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#5 of 14 Old 07-28-2010, 12:05 PM
 
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Quote:
Originally Posted by clemrose View Post
Neera,
Thank you for your response. I am also bothered by the number of sick kids at my dd's preschool. I keep her home when she's sick, but as a sahm I guess I have a luxury other parents don't. If the truly sick kids were kept home though, I think all the kids would be healthier. But, it might be the nature of little kids in big groups...they just don't have a handle on hygiene yet!

Potato,
Actually, that's not the only factor in the rise of whooping cough.

According to the [URL="http://www.mayoclinic.com/health/whooping-cough/DS00445/DSECTION=risk-factors"]mayo clinic[

and the NNii notes that the DTap is only



And you know, I'm a parent trying to make the best decisions for my children and family and community just like any other parent. There is no call to disparage me or my choices.
I am not doubting your choice. I am just saying that you may want to look into a whooping cough vaccine or at least the statistics whooping cough is on the rise. And one of the reasons for that is many people are choosing not to vaccinate their children for it, with the understanding that the rest of the children whom are vaccinated will protect their child by not getting sick. Does this work, yes mostly. Can this fail, definitely. Now we have chosen to vaccinate our son with some vaccinations, not all. This was our choice, as it is your right to make the same choice.

As for the question at hand. I would keep her home, especially with her not being vaccinated. And I would be very cautious about taking her back for about 2 weeks, that way you can give the other children time to develop symptoms. And you will be able to decide if you feel comfortable sending her back at that time. You do what you think it right to keep your child safe.
.
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#6 of 14 Old 07-28-2010, 01:59 PM
 
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Vaxing doesn't prevent transmission of pertussis so the kids who are vaxed are just as likely to be carriers then non-vaxing children. The whole "your non-vaxed child is rising off of my vaxed child's coat tails" thing just is not correct. Yes, pertussis is on the rise, many reasons play into that but if you look at the data, many, many vaxed children get it as well. We did get a few years back, and almost every that did get it then were vaxed for it, except us of course.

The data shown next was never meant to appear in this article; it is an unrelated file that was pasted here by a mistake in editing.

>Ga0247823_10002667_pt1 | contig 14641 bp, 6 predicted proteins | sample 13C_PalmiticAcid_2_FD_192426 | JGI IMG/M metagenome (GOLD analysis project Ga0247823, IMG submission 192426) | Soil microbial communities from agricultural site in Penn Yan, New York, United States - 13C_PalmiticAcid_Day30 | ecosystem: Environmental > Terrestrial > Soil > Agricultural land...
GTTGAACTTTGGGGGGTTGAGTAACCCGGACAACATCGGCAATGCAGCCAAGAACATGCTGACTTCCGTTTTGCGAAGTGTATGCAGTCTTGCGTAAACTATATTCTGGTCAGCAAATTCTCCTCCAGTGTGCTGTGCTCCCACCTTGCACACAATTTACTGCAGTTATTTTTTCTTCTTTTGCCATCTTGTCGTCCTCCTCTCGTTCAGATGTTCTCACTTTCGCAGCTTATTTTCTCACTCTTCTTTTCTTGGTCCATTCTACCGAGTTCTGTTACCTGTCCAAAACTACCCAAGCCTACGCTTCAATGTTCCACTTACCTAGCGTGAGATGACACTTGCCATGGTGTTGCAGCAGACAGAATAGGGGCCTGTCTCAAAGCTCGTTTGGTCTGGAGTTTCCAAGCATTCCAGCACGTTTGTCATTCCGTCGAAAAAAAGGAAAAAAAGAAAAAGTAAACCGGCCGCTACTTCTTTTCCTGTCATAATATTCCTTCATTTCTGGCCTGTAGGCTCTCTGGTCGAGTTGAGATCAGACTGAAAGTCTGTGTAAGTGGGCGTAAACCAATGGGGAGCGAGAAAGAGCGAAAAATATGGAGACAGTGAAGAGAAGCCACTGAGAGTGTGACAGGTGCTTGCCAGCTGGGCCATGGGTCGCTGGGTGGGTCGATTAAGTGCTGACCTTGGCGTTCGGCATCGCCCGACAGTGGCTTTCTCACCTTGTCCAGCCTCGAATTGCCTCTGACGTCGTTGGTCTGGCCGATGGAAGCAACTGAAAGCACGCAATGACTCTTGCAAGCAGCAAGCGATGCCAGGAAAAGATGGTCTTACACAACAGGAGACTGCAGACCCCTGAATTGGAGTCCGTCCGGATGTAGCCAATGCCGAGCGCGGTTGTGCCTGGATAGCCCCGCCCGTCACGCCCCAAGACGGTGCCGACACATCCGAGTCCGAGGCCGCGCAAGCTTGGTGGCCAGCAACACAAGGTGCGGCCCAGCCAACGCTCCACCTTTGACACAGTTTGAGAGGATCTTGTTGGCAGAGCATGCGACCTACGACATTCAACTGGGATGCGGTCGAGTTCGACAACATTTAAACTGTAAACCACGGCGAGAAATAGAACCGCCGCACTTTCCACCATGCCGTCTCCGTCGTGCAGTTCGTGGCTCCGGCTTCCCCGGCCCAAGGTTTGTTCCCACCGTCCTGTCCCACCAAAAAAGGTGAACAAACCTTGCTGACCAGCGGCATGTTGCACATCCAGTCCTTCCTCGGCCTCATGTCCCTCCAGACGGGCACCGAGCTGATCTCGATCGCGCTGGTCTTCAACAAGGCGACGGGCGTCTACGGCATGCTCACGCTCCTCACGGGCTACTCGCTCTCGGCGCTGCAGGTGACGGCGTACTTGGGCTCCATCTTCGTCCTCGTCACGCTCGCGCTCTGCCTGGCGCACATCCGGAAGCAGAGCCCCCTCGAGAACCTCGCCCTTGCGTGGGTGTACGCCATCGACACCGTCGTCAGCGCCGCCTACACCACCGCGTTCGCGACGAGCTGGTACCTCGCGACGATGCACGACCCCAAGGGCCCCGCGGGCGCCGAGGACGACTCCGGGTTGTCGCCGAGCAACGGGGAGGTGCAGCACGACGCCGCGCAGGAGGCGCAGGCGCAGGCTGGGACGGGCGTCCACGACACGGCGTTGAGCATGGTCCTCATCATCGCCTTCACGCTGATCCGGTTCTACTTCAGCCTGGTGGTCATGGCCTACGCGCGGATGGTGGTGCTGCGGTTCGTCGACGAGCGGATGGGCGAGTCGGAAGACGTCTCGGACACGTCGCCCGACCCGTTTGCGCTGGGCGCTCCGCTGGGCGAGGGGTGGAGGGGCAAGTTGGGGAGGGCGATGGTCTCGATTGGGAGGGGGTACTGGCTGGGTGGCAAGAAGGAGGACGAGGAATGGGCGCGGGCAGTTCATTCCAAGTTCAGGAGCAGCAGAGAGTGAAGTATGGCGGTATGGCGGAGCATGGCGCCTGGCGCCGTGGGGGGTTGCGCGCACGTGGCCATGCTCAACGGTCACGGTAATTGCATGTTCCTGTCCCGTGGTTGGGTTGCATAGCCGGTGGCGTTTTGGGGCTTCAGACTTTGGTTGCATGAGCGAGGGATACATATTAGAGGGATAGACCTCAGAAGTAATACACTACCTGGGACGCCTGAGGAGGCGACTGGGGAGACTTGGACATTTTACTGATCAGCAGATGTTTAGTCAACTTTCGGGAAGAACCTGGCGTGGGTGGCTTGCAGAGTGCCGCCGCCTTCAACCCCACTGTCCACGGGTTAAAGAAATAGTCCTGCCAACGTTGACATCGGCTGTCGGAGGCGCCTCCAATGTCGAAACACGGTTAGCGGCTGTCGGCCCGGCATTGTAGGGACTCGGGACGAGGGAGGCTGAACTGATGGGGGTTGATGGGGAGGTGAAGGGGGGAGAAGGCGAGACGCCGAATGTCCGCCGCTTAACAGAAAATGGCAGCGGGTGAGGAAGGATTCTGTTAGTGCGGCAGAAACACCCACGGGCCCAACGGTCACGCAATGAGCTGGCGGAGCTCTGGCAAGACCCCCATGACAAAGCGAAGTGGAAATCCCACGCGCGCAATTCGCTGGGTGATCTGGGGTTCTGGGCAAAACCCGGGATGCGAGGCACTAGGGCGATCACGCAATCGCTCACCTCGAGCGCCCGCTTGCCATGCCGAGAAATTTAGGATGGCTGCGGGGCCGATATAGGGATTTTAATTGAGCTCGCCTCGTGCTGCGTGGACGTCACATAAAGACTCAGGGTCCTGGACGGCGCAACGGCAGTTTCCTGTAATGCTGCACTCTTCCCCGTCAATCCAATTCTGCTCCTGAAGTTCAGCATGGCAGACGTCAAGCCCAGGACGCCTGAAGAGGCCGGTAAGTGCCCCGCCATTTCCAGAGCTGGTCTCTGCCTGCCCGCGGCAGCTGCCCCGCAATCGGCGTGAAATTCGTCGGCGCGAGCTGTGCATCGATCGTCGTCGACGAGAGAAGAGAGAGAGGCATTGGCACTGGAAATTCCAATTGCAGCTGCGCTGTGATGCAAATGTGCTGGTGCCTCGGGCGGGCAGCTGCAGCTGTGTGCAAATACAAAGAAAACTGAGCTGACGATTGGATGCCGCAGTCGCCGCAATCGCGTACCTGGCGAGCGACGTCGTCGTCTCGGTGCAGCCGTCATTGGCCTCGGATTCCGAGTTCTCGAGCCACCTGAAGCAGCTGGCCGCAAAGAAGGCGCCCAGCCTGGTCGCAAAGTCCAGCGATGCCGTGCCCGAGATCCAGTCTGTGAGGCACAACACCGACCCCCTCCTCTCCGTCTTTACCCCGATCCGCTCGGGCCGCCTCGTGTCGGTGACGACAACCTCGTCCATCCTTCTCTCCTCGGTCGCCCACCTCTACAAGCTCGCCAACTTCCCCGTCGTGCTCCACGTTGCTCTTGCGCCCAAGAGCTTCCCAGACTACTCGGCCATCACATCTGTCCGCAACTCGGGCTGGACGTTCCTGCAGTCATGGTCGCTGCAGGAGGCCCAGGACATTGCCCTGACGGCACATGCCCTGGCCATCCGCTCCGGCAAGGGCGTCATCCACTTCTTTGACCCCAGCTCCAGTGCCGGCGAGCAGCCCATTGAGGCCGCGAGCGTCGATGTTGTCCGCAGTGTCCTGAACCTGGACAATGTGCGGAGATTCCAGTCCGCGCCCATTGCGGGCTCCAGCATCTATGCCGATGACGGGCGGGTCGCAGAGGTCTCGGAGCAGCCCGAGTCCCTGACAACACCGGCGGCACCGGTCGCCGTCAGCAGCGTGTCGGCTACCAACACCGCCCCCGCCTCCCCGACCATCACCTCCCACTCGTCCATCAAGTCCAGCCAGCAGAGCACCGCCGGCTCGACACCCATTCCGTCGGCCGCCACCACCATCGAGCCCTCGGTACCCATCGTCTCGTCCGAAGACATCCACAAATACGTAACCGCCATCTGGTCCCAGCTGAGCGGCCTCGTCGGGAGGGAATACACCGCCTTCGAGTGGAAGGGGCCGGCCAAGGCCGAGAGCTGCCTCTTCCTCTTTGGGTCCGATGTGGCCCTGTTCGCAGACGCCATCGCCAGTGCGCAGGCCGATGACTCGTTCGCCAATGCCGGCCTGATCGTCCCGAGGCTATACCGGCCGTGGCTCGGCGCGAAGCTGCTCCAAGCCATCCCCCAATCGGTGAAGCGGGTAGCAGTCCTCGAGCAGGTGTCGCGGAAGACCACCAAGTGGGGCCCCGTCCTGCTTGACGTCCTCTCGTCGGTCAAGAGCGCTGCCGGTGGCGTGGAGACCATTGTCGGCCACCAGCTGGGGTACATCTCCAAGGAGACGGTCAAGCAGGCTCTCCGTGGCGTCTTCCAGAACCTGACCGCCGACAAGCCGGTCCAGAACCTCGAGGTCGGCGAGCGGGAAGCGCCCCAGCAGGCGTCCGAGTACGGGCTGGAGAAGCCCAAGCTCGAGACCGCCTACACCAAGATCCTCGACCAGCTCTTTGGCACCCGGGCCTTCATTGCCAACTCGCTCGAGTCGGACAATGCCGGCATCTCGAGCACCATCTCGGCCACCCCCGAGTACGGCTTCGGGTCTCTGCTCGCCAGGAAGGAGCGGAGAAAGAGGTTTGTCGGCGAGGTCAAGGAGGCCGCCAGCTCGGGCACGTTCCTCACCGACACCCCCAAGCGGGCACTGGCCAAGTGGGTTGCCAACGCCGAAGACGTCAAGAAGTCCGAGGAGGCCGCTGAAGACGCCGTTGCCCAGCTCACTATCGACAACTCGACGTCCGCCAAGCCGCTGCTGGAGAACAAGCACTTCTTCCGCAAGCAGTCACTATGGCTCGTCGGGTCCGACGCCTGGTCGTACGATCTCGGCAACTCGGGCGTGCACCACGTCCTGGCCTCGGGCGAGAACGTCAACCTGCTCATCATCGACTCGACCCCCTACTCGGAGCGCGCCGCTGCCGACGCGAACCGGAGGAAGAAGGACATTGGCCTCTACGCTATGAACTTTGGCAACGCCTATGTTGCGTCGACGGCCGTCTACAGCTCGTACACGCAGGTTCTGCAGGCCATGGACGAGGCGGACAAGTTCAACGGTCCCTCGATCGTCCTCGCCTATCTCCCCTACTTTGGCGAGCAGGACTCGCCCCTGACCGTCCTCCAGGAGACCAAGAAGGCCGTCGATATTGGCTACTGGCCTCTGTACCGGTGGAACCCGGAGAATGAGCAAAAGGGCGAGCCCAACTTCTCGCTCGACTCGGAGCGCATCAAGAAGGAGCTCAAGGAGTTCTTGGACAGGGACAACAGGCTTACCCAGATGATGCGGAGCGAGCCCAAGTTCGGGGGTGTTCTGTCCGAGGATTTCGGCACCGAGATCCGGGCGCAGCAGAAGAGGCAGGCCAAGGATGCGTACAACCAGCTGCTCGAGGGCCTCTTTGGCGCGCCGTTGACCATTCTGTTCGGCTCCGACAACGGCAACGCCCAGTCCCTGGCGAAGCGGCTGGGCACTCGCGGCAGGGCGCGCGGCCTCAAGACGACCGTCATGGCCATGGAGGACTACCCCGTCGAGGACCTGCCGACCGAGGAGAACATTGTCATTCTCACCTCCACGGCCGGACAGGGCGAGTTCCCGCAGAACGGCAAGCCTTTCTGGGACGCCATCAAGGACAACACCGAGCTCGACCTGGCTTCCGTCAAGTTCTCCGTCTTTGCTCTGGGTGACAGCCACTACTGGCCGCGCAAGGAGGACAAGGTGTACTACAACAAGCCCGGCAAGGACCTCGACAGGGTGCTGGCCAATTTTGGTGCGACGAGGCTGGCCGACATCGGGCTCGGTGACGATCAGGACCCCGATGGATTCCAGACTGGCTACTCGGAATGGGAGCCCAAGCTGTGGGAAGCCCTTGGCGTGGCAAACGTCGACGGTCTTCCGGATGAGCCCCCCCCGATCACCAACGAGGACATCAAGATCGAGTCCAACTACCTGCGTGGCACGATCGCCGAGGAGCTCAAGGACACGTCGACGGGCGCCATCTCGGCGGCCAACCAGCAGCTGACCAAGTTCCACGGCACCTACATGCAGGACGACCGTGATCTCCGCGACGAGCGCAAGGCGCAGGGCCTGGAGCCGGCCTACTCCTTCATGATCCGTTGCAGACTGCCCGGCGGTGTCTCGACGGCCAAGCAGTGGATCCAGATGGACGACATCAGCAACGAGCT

OP, I wouldn't freak out yet. It is unconfirmed so far, I've known a number of children who have had severe coughs that were tested for WC over the years, and they have all been negative. Wait, see if it is actually it and then decide.

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#7 of 14 Old 07-28-2010, 11:57 PM
 
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My vaxed kid brought Pertussis home from public school and my unvaxed two year old didn't have much of a problem with it. The teenager's grade point average didn't recover from missing so much school, but it wasn't much of a health crisis for either kid. My parents didn't have much trouble with it either when they had it in the '40s. Pertussis is dangerous for kids under 3 months old, but your 10 month old should be fine if he catches it.

If you're in CA, this might be of interest:

http://drtenpenny.com/default.aspx

I'd send her and not worry about it, just keep an eye out for symptoms and keep them at home while it runs its course if they catch it.
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#8 of 14 Old 07-29-2010, 01:12 AM
 
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I had whooping cough a few years ago and it was HORRIBLE. I was in good shape before I contracted it, eating well, and I just could not fight it. I coughed until I vomited and coughed up mucous full of blood for WEEKS.

Honestly, I wouldn't mess with it. I will be MANIACAL about keeping my DD away from that nastiness. I realize my experience was probably abnormal, but I don't think I've ever been that sick. Advice: keep her home for 2 weeks and check back to see if anyone's been sick.

The thought of it makes me . Whooping cough was horrible.

Sarah. Married to my Mirus, raising my DD1 (Aug. '09) and my DD2 (March '11) and waiting for my newest (April '14)!